April 12th, 2021


Not Your Father's Lifestyle

Greg Crosby

By Greg Crosby

Published May 20, 2016

Latest reports show consumer spending is up, but sales are down with the major retailers like Macy's, Kohl's and Nordstrom. Shopping on and other websites is where the uptick is, along with spending on entertainment, travel, restaurants and other services. Big department stores and many other traditional retailers are just not where the money is being spent today.

Most analysts explain this trend on changing shopping habits of consumers from brick and mortar stores to Internet shopping. Citing data from the Commerce Department, The Wall Street Journal said that the numbers showed an accelerating turn toward online shopping and a widening of the divide between in-store retailers and Internet outlets pitching lower prices and convenience. That's part of it I'm sure, but there's a bigger thing going on here than shifting shopping habits.

Look around you. Check out what people look like today, how they dress, how they groom. Notice what people are doing, how they spend their free time and where they go. Then look in the mirror and ask these same questions of yourself. We're not in Kansas anymore, Toto. This is not the nineteen fifties. Hell, it's not even the nineteen nineties. The world has changed; people aren't shopping in the department stores because the merchandise they sell doesn't go with the lifestyle of today's people.

The new generations, people in their twenties and thirties, don't buy furniture as past generations once did. The idea of moving into a new home or apartment and "furnishing it" is outmoded. It isn't done. Well-made hardwood furniture is actually made fun of by young adults today. They scoff at traditional china cabinets, secretaries, and bedroom and dining room sets of oak, cherry wood and mahogany, calling them "brown furniture." They don't look to furnish, they just buy what they need, and when they do, they buy their things at Ikea, usually inexpensive mid-century modern style.

Silverware, china, and glassware have no place in the lifestyles of today's people. Eating on paper or plastic is considered better because it's easier, no washing, just throw it away. Most of the time meals are eaten out or take-out fast food is brought in. When food is prepared at home, much of the time it is frozen microwave meals that are heated, eaten, and thrown away in their own containers.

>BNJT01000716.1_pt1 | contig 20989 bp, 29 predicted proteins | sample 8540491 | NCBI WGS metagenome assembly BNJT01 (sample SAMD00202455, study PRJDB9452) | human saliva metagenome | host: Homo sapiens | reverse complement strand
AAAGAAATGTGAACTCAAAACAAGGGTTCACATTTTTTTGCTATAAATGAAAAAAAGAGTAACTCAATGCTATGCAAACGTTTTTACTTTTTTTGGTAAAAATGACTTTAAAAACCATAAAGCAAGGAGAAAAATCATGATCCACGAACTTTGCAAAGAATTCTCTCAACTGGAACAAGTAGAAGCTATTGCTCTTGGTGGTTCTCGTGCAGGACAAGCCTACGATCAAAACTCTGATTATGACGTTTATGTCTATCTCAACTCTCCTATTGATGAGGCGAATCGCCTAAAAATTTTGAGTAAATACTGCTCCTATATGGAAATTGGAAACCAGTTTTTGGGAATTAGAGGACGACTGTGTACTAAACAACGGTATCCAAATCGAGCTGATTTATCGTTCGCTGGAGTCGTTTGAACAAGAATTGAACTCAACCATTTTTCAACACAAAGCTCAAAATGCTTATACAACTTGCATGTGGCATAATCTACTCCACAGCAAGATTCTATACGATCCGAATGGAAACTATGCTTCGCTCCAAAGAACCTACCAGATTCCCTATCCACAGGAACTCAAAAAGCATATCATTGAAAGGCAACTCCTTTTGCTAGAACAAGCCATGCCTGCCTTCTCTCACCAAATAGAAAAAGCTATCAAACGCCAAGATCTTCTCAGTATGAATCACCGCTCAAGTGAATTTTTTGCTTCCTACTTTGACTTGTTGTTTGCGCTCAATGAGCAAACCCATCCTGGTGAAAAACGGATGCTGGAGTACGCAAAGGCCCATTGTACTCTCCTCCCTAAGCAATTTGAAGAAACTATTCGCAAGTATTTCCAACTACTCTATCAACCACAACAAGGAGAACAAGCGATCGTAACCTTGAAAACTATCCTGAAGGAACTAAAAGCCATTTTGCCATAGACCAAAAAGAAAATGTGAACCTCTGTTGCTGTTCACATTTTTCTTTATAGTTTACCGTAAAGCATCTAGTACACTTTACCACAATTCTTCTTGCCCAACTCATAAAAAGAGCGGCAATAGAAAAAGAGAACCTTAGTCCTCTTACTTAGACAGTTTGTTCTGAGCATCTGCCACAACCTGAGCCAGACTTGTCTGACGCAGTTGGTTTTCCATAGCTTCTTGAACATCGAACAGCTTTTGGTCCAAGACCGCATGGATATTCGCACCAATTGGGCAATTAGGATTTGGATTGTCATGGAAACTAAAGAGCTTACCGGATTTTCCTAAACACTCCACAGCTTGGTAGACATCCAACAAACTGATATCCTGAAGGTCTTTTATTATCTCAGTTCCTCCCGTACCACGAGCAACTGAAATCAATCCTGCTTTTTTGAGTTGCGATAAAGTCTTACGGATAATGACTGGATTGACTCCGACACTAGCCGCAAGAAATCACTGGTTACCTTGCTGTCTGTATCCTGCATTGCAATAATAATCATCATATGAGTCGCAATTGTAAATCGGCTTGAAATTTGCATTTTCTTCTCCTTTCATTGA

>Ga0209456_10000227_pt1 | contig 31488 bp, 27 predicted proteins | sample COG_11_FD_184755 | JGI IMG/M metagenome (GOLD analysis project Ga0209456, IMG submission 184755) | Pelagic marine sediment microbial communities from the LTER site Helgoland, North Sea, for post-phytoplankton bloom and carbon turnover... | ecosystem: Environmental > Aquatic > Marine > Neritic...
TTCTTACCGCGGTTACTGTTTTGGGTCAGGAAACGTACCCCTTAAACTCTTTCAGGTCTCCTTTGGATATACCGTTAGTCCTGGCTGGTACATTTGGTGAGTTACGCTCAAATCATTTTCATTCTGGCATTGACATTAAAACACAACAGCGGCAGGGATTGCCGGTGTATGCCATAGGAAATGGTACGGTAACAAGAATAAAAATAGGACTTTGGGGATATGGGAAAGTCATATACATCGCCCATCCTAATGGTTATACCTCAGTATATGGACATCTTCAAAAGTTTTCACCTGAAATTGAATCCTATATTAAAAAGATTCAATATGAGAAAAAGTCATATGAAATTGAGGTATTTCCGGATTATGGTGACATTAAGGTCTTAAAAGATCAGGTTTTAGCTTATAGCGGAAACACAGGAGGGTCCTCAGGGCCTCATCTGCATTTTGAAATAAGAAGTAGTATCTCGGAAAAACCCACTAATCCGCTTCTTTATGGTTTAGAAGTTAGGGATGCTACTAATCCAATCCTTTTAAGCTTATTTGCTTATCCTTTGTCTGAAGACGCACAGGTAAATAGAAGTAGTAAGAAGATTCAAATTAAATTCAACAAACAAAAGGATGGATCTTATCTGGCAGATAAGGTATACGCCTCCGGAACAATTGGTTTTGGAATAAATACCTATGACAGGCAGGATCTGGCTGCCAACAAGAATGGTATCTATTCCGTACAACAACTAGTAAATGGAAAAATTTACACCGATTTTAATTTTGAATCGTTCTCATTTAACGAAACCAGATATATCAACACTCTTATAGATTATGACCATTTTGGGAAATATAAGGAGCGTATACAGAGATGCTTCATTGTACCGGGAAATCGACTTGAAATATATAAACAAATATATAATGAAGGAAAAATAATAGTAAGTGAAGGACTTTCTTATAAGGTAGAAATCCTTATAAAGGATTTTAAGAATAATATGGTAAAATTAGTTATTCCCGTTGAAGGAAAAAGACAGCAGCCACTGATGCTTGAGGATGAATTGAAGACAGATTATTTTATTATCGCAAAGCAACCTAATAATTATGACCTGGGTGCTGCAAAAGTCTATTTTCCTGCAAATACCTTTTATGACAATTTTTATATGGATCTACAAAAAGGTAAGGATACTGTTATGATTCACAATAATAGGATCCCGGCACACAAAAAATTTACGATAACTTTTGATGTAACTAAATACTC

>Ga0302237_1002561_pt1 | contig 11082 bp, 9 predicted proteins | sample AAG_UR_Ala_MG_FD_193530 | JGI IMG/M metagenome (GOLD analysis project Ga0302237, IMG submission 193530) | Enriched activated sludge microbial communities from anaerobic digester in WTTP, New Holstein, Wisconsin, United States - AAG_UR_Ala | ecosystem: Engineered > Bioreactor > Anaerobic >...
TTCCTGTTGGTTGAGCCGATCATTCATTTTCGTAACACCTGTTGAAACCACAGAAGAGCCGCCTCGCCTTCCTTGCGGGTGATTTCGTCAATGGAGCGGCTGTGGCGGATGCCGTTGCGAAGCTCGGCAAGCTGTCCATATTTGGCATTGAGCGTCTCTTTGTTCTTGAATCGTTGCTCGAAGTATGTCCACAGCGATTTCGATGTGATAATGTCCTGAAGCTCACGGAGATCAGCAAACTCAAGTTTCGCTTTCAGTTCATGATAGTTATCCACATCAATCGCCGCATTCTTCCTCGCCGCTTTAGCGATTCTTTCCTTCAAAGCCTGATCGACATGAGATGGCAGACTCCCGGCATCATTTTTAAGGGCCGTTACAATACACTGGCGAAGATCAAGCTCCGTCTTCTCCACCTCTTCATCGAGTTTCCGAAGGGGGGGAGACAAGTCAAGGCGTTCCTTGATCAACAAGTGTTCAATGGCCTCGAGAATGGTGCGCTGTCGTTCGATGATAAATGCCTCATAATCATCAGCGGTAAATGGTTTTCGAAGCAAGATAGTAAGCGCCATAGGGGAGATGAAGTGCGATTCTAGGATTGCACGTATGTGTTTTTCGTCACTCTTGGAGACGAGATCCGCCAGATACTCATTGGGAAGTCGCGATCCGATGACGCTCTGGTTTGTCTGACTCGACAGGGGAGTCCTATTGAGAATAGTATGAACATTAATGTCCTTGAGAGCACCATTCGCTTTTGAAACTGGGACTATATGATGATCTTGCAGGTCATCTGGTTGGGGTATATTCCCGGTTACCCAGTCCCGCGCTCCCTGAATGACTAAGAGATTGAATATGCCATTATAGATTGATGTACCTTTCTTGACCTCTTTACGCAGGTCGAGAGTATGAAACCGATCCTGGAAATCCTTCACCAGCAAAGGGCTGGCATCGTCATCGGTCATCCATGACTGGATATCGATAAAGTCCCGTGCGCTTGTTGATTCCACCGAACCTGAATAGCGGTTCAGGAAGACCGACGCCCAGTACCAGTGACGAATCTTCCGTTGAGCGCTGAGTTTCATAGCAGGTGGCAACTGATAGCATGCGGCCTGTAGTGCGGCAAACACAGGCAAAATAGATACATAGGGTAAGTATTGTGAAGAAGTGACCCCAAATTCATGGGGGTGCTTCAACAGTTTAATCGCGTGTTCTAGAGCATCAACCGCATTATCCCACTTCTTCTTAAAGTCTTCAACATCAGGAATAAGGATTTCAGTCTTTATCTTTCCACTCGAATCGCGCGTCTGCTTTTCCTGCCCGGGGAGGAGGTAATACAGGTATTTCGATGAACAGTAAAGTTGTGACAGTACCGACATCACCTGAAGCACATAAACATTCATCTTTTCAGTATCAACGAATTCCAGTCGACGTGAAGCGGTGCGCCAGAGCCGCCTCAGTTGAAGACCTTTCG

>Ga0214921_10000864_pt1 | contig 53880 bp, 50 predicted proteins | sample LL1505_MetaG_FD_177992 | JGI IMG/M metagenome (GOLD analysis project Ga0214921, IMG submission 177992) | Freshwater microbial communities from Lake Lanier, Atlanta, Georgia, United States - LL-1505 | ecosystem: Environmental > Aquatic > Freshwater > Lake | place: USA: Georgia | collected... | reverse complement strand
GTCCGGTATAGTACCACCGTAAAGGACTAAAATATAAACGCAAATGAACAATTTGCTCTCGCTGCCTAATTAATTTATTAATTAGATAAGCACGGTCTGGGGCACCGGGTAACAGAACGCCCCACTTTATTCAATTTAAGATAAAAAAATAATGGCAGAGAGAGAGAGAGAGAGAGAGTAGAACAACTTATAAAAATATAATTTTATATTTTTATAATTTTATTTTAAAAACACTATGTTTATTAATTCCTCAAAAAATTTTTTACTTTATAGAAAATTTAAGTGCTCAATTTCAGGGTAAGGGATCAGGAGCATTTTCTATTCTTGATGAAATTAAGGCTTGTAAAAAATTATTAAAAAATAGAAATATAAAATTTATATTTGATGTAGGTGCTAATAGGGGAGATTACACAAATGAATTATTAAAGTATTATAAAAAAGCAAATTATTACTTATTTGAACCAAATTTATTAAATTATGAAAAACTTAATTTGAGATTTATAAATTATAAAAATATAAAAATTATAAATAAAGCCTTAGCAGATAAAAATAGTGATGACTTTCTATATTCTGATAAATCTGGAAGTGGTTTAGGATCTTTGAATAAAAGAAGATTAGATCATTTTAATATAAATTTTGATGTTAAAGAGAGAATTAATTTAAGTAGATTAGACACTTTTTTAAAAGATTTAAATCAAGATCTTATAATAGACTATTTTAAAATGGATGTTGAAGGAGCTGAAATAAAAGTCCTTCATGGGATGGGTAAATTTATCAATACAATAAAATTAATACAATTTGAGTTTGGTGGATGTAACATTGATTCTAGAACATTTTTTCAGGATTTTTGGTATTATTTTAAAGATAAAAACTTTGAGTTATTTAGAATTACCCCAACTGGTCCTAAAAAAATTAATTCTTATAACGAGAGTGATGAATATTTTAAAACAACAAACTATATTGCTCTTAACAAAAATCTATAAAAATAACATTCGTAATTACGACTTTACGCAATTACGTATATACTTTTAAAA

Since nobody gets dressed for anything anymore, there is no need to buy much clothing. A few T-shirts, hoodies, sweatpants, jeans, and a couple of pairs of athletic shoes and flip-flops are all that are needed for anywhere you go. How many young men own a suit today? How many have a necktie in their closet? How many young women wear skirts and blouses? How many own a cocktail dress or stockings?

The very idea of dressing differently for where you are going is laughable in the world of today. People go out to a restaurant in the same clothes they would wear to go grocery shopping or mow their lawn. Department store clothing is not what young adults want; they buy their stuff at the twenty-something specialty stores.

And the older generations are following the no-dress-up trend as well. After all, why should a fifty year-old man wear a sport jacket and tie to go out for dinner when he knows he'll be the only one looking like that in the whole place? What is the motivation for a woman to put on a pretty dress and heels to attend the theater when everyone around her will be wearing jeans and sneakers?

Even though people are more self-centered than ever before, they aren't spending their money on traditional things that have been mainstays in department stores for generations. They spend their money on entertainment activities, traveling, electronics such as iPhones and PlayStations, personal services like Netflix, and personal indulgences like tattoos and piercings.

Lifestyles have undergone drastic changes in the last couple of generations and the good old department stores and traditional retail outlets just don't address them. They're attempting to sell 20th Century goods to 21st Century people. It's much more than fashion and style swings, the world is in the middle of a major transformation. We live in a time of redefining. Every segment of society that was once considered normal is being re-examined and redefined. Consider what has happened to traditional marriage and sexual identities.

The elegant world of Cary Grant, Audrey Hepburn, Fred Astaire, and Grace Kelly is gone. They aren't here to shop at the department stores anymore. And if they aren't, you can bet today's crowd won't either.

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JWR contributor Greg Crosby, former creative head for Walt Disney publications, has written thousands of comics, hundreds of children's books, dozens of essays, and a letter to his congressman. He's been a JWR contributor since 1999.